Some time ago, my friends and I went on a city trip to Wrocław, Poland’s fourth largest city. It was my first time visiting Poland, and I couldn’t have hoped for a better introduction than I got by wandering around in this breathtaking city for 48 hours. For both culture vultures and those looking for good food, drinks and parties on the cheap, Wrocław is more than worth a visit. See also my earlier post about Wrocław in self-portraits.
You may remember that around the end of last year, I visited the town of Bastogne with two friends. Being big fans of HBO’s Band of Brothers, we wanted to celebrate New Year’s Eve together in the same vicinity as the paratroopers did over 70 years ago: in the Ardennes, site of the Battle of the Bulge. I wrote a report about this very special trip here.
A few weeks ago my brother and I took a trip to Rotterdam. I’d never been in the city proper before, only to concert venues on the fringes, and I was surprised at how modernist and industrial it is. To get the Netherlands to surrender, the Germans bombed Rotterdam on May 14 1940, threatening to do the same to other cities, like Utrecht. Rotterdam used to resemble Amsterdam in its architecture, but is now full of interesting postwar and more recent buildings. For architecture and culture, Rotterdam is hard to beat.
Last week I spent a beautiful weekend in the seaside town of Aberystwyth, on the west coast of Wales. I took the train up to Cartmarthen and there transferred to a bus, which took in a beautiful part of the coastline on its way to Aberystwyth. I had been told that it’s probably the most “Welsh” town there is. It reminded me of Brighton, mostly because of the sunny weather and the candy-coloured houses, but yes, it was undeniably Welsh: the red Welsh dragon was ubiquitous. I even saw somebody wearing suspenders with the Welsh flag on them!as it’s closer to the north than Swansea, there is a higher number of people who speak Welsh. Signs and menus were nearly all bilingual.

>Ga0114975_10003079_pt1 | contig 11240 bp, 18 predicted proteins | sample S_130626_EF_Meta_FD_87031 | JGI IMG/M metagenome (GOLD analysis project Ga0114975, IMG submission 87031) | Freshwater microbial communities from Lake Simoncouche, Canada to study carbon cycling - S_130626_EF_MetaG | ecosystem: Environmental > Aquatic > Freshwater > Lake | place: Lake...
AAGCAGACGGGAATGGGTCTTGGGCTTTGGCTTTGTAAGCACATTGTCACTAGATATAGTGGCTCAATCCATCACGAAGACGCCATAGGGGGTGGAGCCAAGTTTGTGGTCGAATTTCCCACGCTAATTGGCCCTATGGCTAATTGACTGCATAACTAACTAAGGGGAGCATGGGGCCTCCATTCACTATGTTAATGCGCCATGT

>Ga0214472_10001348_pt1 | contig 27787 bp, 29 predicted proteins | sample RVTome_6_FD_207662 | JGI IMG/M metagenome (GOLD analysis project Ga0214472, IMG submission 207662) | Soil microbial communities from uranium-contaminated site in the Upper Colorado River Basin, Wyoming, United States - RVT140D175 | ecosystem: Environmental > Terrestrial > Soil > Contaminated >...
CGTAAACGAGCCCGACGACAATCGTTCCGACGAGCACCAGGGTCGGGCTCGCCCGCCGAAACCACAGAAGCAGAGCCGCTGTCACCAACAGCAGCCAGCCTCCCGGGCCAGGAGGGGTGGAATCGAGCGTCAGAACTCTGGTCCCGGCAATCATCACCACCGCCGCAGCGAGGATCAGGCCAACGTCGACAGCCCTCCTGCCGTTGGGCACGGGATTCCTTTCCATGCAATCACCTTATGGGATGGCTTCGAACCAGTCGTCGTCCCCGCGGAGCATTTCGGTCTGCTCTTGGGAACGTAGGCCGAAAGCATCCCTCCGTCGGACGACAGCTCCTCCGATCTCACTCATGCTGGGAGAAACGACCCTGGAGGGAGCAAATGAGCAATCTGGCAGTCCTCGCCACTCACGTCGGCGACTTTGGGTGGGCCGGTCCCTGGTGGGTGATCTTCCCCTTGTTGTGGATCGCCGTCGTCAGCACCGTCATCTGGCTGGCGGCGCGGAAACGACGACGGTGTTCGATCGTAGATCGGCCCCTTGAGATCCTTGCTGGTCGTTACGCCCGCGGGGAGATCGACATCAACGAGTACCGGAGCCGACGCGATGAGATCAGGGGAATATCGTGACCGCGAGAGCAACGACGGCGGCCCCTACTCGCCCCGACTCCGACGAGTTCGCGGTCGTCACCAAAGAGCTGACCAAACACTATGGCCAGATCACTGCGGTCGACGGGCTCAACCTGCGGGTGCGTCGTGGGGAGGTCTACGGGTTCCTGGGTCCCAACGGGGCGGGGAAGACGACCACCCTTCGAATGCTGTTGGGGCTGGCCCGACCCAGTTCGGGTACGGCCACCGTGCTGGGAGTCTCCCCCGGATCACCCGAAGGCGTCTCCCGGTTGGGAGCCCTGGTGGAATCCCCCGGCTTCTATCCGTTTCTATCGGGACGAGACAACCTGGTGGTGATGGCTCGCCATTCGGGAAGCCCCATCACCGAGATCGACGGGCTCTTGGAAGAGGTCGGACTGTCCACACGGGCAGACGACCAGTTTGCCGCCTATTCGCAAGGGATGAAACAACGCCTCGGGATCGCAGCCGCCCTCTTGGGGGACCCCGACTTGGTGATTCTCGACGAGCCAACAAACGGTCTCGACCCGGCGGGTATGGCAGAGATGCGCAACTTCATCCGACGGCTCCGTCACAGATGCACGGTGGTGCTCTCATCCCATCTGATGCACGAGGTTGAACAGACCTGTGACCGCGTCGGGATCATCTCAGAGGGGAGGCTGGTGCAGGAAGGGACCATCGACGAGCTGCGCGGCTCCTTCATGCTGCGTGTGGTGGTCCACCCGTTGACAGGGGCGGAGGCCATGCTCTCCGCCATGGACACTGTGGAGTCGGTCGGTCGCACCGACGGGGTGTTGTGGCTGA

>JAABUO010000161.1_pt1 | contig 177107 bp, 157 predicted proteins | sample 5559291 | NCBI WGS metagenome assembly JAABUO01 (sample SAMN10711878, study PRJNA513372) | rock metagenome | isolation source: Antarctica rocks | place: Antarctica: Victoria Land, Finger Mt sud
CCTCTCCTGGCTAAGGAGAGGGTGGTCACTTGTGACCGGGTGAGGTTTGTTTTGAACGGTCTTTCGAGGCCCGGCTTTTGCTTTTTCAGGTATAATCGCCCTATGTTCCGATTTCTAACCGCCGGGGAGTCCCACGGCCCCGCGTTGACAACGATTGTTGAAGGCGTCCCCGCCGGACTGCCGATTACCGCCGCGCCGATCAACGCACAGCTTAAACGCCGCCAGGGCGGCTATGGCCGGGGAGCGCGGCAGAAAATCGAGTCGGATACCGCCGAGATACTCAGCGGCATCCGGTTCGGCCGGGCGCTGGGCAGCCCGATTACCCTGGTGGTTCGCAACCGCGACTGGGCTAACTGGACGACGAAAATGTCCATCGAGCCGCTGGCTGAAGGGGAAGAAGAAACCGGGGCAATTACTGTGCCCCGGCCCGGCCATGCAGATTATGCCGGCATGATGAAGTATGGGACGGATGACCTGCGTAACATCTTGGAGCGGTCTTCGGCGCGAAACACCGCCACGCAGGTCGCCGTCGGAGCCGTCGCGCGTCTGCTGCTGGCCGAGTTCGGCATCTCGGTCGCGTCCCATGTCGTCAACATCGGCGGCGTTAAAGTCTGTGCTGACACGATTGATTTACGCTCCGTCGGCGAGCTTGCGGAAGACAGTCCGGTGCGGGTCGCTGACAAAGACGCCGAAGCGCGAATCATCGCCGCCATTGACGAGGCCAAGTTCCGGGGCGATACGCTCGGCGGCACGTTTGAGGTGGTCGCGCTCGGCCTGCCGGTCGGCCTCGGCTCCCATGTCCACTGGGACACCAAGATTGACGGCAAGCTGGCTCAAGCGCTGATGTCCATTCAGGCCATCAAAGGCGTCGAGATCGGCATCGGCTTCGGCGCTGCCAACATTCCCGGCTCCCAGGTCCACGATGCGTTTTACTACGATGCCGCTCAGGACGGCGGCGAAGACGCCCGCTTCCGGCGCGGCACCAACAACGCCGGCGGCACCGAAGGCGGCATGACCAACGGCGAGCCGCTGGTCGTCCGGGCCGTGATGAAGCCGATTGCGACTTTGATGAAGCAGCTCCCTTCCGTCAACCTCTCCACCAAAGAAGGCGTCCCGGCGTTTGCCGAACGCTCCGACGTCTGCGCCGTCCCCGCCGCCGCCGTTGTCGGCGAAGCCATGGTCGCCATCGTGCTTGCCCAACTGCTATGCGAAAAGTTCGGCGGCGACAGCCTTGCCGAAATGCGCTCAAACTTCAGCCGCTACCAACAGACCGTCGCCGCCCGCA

Two weeks ago my supervisor at my internship gave me one day’s notice to go to Caernarfon in the north of Wales to visit a literary festival, Gwyl Arall, and gave me permission to take a day or two to off to enjoy myself there since I’d technically be working on the weekend. Transport and accommodation paid for? How could I say no!
A week ago I joined the two friends I’d been to Bastogne with at the place where it all began for the paratroopers of Band of Brothers: Normandy. I’d been dying to go there for ages and as I was planning a holiday in France anyway, we were happily able to meet up there just two days before the 6th of June.
A few weeks ago I was in Berlin on a lightning visit, accompanying a friend who was passing through on her way to a conference. I spent half a day there by myself and took the opportunity to visit the exhibition Die Schwarzen Jahre: Geschichte einer Sammlung. 1933 – 1945 at the Hamburger Bahnhof Museum. It was an excellent overview of a topic that interests me very much, the Nazis’ famous exhibition of degenerate art (Entartete Kunst) that called for an attack on modernist art, mostly expressionist and abstract pieces. The Bahnhof Museum displayed artworks from the original exhibition, and provided a context by featuring works that were made after the war as a response to Nazism, works that exemplified the Nazi standards of art, and works that had been made in secret and were only shown to the public after the war ended. It was extraordinary to me how arbitrary the criteria that deemed a piece to be degenerate seemed to be. I took a few photographs in the city (sadly there were no cameras allowed inside the museum); Berlin at this time of year is decked out in turquoise and gold.